People ask the question, “how often do cats spray?”. The question is imprecise because it can only genuinely apply to wild cat species as domestic cats are normally neutered and neutered cats spray relatively infrequently and only when they feel driven to do it, perhaps because of anxiety.
If you refer the question to wild cat species the answer is quite interesting. For example, male servals spray up to 41.2 times per kilometre or 46 times per hour! That seems like an extraordinarily high figure but it is not unusual amongst the wild cat species because bobcats spray between 1.9 and 7.5 times per kilometre. Moving on to the Canada Lynx they spray more frequently than bobcats at about 10 times per kilometre. Tigers spray territory up to 11 times every 30 minutes. I think that you will find these statistics quite unexpected. Certainly, for me, wild cats spray urine as a territorial marker far more often than I had envisaged. I was sprayed by a large male serval as I was in his enclosure and my benign presence (I was photographing him) threatened him. Tigers sometimes spray visitors at zoos!
As for domestic cats, I don’t think you can say that they spray regularly because they usually don’t. There may be particular circumstances under which a domestic cat feels motivated to spray. Doctor Bradshaw in his book Cat Sense refers to the work of a colleague of his, Rachel Casey, a veterinarian, who specialises in feline behavioural disorders. She regularly diagnoses anxiety and fear as the main factors driving domestic cats to urinate and defecate indoors, outside the litter tray.
“Some cats spray the walls or furniture with urine, possibly to deter other cats from entering their owner’s house believing it to be cat-free; others find the point in the house farthest from the cat flap and urinate there, seemingly terrified of attracting the attention of any other cat.”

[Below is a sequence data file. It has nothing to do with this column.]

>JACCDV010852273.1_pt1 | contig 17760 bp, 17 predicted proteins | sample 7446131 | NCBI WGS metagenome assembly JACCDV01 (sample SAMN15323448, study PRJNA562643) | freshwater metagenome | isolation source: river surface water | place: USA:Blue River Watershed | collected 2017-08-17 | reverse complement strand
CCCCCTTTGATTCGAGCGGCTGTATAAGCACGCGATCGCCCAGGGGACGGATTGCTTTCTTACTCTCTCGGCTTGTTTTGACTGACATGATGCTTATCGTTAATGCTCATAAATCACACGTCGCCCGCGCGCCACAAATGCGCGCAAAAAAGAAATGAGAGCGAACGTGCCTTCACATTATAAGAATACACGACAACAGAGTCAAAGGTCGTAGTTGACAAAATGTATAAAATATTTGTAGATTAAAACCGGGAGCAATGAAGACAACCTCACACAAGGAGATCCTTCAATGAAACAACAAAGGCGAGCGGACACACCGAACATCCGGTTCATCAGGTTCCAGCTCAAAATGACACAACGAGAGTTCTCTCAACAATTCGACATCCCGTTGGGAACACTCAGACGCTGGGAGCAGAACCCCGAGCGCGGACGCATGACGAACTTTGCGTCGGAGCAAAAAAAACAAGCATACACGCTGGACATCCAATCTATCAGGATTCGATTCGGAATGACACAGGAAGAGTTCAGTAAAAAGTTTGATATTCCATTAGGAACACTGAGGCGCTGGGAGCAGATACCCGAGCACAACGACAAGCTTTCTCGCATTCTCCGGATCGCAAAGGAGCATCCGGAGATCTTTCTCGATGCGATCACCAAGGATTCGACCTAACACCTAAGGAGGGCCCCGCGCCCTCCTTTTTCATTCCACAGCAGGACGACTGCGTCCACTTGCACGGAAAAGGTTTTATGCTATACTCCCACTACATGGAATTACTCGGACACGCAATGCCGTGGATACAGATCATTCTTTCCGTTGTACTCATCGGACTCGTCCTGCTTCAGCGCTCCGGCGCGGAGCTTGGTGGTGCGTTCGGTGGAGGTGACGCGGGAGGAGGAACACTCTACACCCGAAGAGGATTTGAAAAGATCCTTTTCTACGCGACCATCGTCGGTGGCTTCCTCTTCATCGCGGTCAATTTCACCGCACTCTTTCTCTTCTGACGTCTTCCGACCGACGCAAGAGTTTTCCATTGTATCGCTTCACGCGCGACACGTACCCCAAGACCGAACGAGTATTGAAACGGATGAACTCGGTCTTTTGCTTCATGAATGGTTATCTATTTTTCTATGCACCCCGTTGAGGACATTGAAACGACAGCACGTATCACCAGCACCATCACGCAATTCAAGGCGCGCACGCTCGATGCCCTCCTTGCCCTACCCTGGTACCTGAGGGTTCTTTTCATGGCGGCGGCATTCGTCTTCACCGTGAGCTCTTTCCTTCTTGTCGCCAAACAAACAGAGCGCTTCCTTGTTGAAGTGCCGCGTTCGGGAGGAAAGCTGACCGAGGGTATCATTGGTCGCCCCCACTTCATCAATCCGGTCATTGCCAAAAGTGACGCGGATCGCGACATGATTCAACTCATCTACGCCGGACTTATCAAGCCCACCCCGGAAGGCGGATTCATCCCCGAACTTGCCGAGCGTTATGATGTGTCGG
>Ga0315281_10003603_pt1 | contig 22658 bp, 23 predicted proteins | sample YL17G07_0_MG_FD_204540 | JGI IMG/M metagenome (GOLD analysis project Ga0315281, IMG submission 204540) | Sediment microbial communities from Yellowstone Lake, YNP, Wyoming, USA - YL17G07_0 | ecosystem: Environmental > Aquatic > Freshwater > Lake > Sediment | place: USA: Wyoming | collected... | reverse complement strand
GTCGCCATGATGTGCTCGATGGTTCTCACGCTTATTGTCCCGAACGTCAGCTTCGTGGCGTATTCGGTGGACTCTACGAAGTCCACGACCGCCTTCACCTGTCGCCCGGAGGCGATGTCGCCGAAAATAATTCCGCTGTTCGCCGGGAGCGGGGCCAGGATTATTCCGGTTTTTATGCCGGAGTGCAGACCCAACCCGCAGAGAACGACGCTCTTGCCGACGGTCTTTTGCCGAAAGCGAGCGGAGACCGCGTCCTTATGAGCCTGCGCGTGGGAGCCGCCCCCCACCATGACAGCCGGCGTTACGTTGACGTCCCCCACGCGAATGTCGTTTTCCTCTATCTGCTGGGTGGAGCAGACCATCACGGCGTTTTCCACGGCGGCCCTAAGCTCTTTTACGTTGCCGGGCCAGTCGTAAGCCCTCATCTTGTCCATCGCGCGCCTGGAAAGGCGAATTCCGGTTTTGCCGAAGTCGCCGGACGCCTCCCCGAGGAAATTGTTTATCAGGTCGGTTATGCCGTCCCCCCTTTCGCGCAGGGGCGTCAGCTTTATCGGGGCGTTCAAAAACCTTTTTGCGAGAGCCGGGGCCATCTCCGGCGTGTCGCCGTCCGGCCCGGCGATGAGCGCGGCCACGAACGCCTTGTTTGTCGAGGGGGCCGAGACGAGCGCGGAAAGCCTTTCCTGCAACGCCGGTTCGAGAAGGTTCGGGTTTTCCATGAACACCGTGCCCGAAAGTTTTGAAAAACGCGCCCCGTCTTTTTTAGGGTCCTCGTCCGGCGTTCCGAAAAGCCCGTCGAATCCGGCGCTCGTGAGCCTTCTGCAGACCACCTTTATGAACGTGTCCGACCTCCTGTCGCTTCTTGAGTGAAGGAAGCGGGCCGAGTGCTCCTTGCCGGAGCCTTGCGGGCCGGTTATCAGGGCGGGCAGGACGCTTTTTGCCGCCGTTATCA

So in answer to the question in the title with regard to domestic cats, you cannot answer it because domestic cats do not spray routinely and there is no average but this is not the case, as mentioned above, with wild cat species. This is because wild cats are unneutered and they live an entirely wild and therefore natural life resulting in spraying in an entirely natural way.
The life of a domestic cat is, I would, argue unnatural as the domestic cat is barely domesticated. Therefore a cat’s behaviour is relatively unnatural but adapted to the environment. These adaptions also relate to spraying and of course neutering has a dramatic effect upon how often a domestic cat sprays if at all. Multi-cat households can lead to more spraying due to inter-cat tensions and free-roaming cats living in areas where there are other cats outside will also tend to lead to spraying even when the cat is neutered. I would suggest that even under the most pressing of conditions, a domestic cat does not spray anywhere near as often as the wild cat species referred to above.
My cat, when he was roaming outside, perhaps sprayed a couple of times a day because where I lived there were lots of other cats roaming in a similar manner criss-crossing upon each other’s territory. Currently, he never sprays because he is the sole cat within his own protected territory which is the house and the enclosed garden.
Do you have experiences of your cat spraying and if so how often did she/he do it?
P.S. The information on spraying frequencies comes from The Natural History of the Wild Cats by Andrew Kitchener ISBN 0-8014-8498-7.